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Thirty-five years ago today, at a time when events inside the secretive USSR were slower to reach the West, rumours were rife that its long-serving leader Leonid Brezhnev had died.

They were confirmed the following day in an official announcement from the Kremlin stating that 75-year-old Brezhnev had indeed died on November 10th, 1982, after suffering a heart attack early in the morning.

Suspicion that a senior figure in the Communist Party had died began to grow when Russian television programmes were suddenly changed without prior notice, switching from light entertainment to sombre documentaries about the Russian Revolution and the Second World War. Brezhnev’s health had been failing for years and rumours soon spread that he had died.

Newsreaders on Russian TV made no announcement, but read the news dressed in black and without any light-hearted stories. Mr Brezhnev had also failed to sign a public message of congratulations to the President of Angola on its national day, further fuelling speculation that he was dead.

When it was confirmed, his death marked the end of an era in Russian politics. Brezhnev had come to power 18 years earlier, in 1964, after ousting former leader Nikita Kruschev in a coup. Since then he had remained in undisputed control of the vast USSR and its 260 million people, developing a strong cult of personality in his later years. It was a time when the USSR was diametrically opposed to the world’s other great superpower, the USA, but Brezhnev outlasted five US presidents.

His time in power brought a much-needed period of stability to the USSR, but also one of economic stagnation and forceful repression of political opponents and dissidents. A massive build-up of the USSR’s military forces – which Brezhnev said was vital to counter the West – brought the nation to the brink of bankruptcy. It also starved other segments of its economy, preventing any development and growth and leaving the USSR lagging far behind in terms of non-military advancement and standards of living.

Brezhnev’s foreign policy was also contradictory and confusing. On one hand he supported the notion of “peaceful coexistence” with the West, backed measures to limit and control nuclear arms, and even served as a negotiator between the USA and Communist North Vietnam in efforts to end the Vietnam War. But on the other hand he ordered the Soviet invasion of Afghanistan, unleashed Soviet forces against Czechoslovakia and became involved in revolts and uprisings in Africa.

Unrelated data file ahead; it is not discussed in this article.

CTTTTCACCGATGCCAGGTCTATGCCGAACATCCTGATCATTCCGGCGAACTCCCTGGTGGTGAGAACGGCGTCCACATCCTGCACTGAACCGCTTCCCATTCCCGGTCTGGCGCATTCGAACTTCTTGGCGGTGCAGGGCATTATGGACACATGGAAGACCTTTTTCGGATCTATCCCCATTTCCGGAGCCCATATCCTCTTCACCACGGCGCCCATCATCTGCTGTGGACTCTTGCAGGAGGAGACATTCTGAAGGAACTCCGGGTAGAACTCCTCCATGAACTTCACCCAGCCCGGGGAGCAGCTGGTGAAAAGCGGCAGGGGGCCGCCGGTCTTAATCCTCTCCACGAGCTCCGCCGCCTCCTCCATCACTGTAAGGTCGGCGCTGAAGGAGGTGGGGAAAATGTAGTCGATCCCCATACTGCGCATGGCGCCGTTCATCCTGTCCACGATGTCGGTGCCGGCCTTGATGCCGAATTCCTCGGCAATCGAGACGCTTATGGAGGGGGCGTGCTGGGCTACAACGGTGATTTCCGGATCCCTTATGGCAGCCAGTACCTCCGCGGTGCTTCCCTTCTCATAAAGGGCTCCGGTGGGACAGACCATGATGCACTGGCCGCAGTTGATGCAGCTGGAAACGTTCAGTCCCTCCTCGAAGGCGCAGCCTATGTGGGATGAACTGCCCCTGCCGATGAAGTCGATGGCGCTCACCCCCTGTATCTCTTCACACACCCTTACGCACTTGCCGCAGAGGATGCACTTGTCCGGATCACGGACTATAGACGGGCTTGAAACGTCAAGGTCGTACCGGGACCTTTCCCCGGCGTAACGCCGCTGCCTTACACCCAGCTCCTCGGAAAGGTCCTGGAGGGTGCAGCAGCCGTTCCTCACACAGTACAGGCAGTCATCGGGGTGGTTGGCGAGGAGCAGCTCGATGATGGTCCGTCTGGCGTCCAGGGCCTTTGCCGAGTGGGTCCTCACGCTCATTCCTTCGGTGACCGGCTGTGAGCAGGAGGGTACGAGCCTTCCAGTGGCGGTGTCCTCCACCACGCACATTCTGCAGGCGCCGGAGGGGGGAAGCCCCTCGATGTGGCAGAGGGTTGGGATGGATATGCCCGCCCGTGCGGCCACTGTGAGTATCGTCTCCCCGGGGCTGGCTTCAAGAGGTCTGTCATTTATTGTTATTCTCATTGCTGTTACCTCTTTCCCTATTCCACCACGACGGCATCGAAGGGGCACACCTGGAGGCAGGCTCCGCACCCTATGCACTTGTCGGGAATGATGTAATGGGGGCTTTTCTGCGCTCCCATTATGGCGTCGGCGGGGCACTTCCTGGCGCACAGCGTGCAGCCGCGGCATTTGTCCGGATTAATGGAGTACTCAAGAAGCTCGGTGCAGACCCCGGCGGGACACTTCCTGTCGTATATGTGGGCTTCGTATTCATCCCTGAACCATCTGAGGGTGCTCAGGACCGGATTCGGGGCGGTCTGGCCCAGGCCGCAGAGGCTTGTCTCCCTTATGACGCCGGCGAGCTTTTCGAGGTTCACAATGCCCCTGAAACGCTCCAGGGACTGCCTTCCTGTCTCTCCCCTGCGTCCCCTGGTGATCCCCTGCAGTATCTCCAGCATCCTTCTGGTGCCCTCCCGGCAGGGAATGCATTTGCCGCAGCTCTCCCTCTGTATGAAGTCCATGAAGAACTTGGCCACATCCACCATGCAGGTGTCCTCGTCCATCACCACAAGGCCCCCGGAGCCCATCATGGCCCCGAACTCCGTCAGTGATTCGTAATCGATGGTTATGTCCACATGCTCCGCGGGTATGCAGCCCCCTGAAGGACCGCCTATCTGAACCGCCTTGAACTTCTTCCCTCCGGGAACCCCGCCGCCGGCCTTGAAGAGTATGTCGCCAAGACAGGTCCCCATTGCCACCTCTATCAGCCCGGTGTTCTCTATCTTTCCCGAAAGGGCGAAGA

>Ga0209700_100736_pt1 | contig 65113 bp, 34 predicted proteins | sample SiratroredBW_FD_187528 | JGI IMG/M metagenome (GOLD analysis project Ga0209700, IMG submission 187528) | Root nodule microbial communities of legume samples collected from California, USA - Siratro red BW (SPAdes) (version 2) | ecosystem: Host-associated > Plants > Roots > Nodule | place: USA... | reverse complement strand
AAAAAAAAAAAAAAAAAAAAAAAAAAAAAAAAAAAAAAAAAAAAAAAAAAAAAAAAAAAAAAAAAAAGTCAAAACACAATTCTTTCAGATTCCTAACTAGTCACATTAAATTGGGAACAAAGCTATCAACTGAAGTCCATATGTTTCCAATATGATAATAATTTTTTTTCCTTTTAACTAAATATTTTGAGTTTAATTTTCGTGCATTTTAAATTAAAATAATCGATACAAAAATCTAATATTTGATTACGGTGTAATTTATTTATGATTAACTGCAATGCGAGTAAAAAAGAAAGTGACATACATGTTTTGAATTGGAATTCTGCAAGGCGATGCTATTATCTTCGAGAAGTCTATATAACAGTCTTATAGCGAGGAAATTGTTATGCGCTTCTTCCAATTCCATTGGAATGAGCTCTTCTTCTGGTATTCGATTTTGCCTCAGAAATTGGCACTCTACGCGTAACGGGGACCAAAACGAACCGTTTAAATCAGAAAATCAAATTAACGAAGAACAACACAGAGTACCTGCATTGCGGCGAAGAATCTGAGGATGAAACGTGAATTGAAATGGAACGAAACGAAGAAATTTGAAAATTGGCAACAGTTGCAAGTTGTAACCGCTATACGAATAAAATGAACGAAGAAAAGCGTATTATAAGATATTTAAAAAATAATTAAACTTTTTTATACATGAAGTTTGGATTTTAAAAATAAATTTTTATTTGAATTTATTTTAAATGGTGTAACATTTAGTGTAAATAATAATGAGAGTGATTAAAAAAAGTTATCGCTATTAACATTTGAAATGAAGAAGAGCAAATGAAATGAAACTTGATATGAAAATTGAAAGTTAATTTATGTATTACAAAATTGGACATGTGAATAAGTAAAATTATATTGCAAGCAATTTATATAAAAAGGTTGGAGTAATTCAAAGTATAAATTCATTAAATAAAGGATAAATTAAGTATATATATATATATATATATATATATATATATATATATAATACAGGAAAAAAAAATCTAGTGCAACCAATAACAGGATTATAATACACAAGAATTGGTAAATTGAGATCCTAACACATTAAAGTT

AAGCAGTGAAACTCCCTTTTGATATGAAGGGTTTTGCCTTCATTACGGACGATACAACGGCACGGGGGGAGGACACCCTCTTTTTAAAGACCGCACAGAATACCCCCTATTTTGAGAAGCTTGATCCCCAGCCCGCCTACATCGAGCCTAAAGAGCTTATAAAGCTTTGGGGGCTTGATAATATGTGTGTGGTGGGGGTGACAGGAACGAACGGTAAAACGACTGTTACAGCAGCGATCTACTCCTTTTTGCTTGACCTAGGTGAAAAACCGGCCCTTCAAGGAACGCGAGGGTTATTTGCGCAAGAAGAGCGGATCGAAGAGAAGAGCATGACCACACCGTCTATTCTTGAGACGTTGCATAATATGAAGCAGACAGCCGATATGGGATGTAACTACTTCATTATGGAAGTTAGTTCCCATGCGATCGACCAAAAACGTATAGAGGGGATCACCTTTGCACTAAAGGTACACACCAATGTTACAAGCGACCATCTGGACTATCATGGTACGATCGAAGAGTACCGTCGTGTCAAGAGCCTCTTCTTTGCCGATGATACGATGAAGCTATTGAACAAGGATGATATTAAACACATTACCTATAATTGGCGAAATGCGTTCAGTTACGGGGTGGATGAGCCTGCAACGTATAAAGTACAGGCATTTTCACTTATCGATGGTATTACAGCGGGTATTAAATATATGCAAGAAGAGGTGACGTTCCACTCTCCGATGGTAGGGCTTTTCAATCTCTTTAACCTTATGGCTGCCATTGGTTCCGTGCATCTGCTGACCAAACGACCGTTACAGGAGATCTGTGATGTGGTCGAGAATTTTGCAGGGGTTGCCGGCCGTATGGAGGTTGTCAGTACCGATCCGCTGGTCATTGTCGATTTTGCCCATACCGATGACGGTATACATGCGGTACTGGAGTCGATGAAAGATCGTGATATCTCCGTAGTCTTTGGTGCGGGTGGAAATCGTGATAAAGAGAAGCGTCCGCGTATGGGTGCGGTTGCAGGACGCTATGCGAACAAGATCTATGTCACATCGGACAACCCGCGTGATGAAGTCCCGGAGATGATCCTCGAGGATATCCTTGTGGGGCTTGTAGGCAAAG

On an individual level, he encouraged the personality cult which grew around him. His love of medals and awards was well-known. He received well over a hundred, many of which he conferred upon himself and which were undeserved. It was also a weakness, as foreign leaders soon realised they could win favour by awarding Brezhnev an ostentatious but meaningless medal in ‘recognition of his achievements’.

His health was also poor in later life, having smoked strong cigarettes since his youth and become a heavy drinker. He had suffered a series of heart attacks due to hardening of the arteries, was fitted with a pacemaker and was believed to be suffering from various other conditions including leukaemia, emphysema and gout.

It was initially thought that Brezhnev would be replaced as leader by his closest colleague, Konstantin Chernenko, to ensure continued stability, but instead it was another Communist hardliner and former head of the KGB, Yuri Andropov, who got the top job. In contrast to Brezhnev’s long tenure, Andropov lasted only 15 months before dying from renal failure at the age of 69.

When reformist Mikhail Gorbachev became leader in 1985, he denounced Brezhnev’s legacy and set about liberalising the USSR from repressive government control and rebuilding relations with the West.

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